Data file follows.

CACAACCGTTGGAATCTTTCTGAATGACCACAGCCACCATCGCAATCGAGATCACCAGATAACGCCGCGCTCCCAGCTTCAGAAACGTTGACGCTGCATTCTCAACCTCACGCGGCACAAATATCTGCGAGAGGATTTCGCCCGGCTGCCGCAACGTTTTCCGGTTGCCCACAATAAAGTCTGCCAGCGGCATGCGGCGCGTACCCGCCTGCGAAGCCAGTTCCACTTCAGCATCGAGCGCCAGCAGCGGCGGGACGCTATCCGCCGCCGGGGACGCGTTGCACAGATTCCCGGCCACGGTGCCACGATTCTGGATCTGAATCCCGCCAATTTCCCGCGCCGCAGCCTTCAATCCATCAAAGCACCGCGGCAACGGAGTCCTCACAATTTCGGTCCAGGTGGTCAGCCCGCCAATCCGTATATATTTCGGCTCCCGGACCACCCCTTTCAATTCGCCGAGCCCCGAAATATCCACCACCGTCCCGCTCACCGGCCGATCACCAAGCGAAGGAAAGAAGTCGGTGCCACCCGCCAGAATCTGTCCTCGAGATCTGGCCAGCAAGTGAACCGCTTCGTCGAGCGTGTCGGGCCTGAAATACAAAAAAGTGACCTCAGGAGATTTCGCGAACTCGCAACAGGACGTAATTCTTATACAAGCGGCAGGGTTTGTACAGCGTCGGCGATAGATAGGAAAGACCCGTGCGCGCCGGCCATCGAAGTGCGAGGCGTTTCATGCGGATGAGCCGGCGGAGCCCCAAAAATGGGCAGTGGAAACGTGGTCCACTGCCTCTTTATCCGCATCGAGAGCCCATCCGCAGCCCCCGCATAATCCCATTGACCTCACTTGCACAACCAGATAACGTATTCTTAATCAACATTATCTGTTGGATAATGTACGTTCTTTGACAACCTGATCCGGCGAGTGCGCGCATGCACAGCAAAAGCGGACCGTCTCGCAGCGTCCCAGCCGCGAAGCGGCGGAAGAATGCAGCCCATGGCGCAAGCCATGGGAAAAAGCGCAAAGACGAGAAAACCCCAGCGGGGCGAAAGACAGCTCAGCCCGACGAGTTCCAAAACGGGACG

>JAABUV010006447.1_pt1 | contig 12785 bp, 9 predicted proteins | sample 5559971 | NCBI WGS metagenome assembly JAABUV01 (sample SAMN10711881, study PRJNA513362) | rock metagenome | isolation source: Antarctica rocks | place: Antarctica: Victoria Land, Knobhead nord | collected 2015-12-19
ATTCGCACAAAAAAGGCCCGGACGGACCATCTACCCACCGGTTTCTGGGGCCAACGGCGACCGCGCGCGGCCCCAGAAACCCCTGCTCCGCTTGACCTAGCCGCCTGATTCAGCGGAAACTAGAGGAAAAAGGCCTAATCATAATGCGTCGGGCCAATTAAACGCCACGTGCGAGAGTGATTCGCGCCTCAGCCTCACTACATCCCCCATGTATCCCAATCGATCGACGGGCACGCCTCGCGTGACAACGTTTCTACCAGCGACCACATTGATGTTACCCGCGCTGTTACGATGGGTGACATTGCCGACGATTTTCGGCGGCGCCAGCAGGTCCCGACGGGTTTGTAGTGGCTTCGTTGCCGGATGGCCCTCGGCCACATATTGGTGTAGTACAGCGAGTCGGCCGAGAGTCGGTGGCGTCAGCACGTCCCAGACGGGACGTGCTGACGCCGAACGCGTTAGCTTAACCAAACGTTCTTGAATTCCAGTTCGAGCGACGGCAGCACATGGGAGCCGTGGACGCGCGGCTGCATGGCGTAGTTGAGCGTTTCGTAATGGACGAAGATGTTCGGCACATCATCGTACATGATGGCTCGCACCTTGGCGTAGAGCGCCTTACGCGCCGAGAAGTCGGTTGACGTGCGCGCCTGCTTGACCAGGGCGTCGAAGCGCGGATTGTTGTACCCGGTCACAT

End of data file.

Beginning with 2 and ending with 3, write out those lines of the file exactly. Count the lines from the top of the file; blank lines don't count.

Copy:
>JAABUV010006447.1_pt1 | contig 12785 bp, 9 predicted proteins | sample 5559971 | NCBI WGS metagenome assembly JAABUV01 (sample SAMN10711881, study PRJNA513362) | rock metagenome | isolation source: Antarctica rocks | place: Antarctica: Victoria Land, Knobhead nord | collected 2015-12-19
ATTCGCACAAAAAAGGCCCGGACGGACCATCTACCCACCGGTTTCTGGGGCCAACGGCGACCGCGCGCGGCCCCAGAAACCCCTGCTCCGCTTGACCTAGCCGCCTGATTCAGCGGAAACTAGAGGAAAAAGGCCTAATCATAATGCGTCGGGCCAATTAAACGCCACGTGCGAGAGTGATTCGCGCCTCAGCCTCACTACATCCCCCATGTATCCCAATCGATCGACGGGCACGCCTCGCGTGACAACGTTTCTACCAGCGACCACATTGATGTTACCCGCGCTGTTACGATGGGTGACATTGCCGACGATTTTCGGCGGCGCCAGCAGGTCCCGACGGGTTTGTAGTGGCTTCGTTGCCGGATGGCCCTCGGCCACATATTGGTGTAGTACAGCGAGTCGGCCGAGAGTCGGTGGCGTCAGCACGTCCCAGACGGGACGTGCTGACGCCGAACGCGTTAGCTTAACCAAACGTTCTTGAATTCCAGTTCGAGCGACGGCAGCACATGGGAGCCGTGGACGCGCGGCTGCATGGCGTAGTTGAGCGTTTCGTAATGGACGAAGATGTTCGGCACATCATCGTACATGATGGCTCGCACCTTGGCGTAGAGCGCCTTACGCGCCGAGAAGTCGGTTGACGTGCGCGCCTGCTTGACCAGGGCGTCGAAGCGCGGATTGTTGTACCCGGTCACAT